“We think that the Zika virus will be around for three to four years and it will probably disappear and then reappear in people being born after that, who will be susceptible again. So there's an urgency to have a vaccine for women, who may get pregnant during this four-year time. We have to be very quick,” says Jorge Kalil, head of Brazil’s Butantan Institute and president of the International Union of Immunological Societies.
“We are working on an inactivated vaccine in which you produce the virus, kill the virus and use the entire killed virus to obtain the antibodies that will neutralise the live virus. The advantage of such a vaccine is it doesn’t have many problems but I think this kind of vaccine will take a long time. In my opinion, it should be used for youngsters who might be threatened by the second wave of Zika in 10 to 15 years,” Kalil tells SciDev.Net.
“We are working on an inactivated vaccine in which you produce the virus, kill the virus and use the entire killed virus to obtain the antibodies that will neutralise the live virus.”
Jorge Kalil, Butantan Institute
He adds that during the southern hemisphere winter, the mosquitoes have disappeared in Brazil (the epicentre of the virus) and “in week 25 as of 8 June, we didn’t report a single case, but the virus may reappear in our summer season in November-December”.
Butantan Institute is Brazil's largest producer of immunobiological products. It has worked for nearly a decade with the US National Institutes of Health on a vaccine for dengue and believes it can piggy-back on that research to reach a solution for the Zika virus. The institute is cultivating the virus in quantities sufficient to start tests in isolating antibodies in rodents. Researchers will then attempt to produce them in larger quantities in horses, purifying the antibodies in the laboratory before starting tests on humans.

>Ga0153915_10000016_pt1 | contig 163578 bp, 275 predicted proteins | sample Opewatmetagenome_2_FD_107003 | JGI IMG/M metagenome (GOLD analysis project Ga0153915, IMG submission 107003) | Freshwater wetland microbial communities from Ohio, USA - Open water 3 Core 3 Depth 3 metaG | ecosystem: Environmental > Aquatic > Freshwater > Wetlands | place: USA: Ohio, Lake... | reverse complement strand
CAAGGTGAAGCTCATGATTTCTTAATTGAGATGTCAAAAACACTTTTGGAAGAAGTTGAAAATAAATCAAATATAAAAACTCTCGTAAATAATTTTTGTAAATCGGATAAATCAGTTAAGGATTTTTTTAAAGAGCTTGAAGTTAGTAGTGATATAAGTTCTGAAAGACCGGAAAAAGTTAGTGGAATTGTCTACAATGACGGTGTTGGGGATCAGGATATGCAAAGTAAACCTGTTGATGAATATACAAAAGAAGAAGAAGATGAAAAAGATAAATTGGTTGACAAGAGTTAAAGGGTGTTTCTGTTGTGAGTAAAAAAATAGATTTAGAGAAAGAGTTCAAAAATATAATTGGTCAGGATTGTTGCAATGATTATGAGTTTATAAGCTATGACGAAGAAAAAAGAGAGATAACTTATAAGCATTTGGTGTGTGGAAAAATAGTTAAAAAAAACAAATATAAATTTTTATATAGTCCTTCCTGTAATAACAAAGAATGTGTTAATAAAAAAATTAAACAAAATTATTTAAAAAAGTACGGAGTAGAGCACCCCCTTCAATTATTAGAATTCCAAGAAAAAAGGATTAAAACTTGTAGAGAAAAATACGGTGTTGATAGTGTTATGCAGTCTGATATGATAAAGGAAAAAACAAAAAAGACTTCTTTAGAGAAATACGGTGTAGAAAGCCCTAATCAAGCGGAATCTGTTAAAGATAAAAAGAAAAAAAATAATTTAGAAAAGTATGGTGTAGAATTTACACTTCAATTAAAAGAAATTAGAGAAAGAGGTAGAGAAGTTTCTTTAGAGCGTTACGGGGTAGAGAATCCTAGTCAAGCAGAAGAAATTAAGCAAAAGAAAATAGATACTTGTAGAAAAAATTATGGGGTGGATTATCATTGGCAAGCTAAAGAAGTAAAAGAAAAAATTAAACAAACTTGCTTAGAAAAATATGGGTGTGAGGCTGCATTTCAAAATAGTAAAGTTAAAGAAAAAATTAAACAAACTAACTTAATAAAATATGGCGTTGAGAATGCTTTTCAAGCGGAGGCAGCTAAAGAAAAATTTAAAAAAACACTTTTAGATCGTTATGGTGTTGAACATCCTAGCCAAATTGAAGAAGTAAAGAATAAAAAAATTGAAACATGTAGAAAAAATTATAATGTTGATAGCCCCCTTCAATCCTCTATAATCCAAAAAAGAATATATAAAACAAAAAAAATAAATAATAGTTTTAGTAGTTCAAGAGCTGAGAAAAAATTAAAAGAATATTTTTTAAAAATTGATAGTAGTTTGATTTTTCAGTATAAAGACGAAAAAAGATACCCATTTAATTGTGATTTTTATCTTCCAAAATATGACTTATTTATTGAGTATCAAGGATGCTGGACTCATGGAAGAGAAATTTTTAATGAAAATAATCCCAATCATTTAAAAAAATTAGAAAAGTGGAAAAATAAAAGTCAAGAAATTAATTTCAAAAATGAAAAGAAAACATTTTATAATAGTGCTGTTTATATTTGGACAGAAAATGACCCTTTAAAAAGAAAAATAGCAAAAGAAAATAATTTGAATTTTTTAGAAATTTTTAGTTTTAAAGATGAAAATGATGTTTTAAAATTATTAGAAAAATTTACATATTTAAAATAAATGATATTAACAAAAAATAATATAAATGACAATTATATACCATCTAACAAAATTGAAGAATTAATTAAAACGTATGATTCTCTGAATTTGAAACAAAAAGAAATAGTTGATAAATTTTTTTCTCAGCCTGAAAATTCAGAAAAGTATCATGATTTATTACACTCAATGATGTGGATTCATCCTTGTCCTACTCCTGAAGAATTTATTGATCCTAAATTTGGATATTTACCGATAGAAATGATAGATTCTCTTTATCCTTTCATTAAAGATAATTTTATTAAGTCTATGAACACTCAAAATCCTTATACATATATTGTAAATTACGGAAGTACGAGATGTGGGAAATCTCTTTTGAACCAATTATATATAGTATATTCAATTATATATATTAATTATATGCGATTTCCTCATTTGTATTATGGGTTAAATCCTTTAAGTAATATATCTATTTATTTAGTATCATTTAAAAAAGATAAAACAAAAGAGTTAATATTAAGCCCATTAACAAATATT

Giovanna Barba-Spaeth, in collaboration with Imperial College London (United Kingdom) and the University of Vienna (Austria), has identified antibodies able to efficiently neutralise both the dengue virus and the Zika virus. The description of the binding site for these antibodies identical for both viruses could lead to the development of a universal vaccine offering simultaneous protection against both dengue and Zika diseases.
Cameron Simmons from the Peter Doherty Institute for Infection and Immunity in Melbourne spoke of how Zika has highlighted the absence of good tools to fight viral infections transmitted by Aedes aegypti mosquitoes. He is involved in a large programme using Wolbachia bacteria. “Wolbachia makes the Aedes aegypti mosquito resistant to virus — Zika, dengue and chikungunya. Essentially, it makes the main vector of these viruses non-permissive for infection with those viruses. We are soon going to begin gold standard cluster randomised controlled trials in Vietnam and Indonesia to establish the efficacy of the Wolbachia technology to stop transmission of these viruses,” Simmons says.
Meantime, he notes, “Global public health will require old-fashioned tools such as vector control and advising personal protection as mainstays of healthcare until we have first generation vaccines, hopefully in the next two years.”
This piece was produced by SciDev.Net’s South-East Asia & Pacific desk.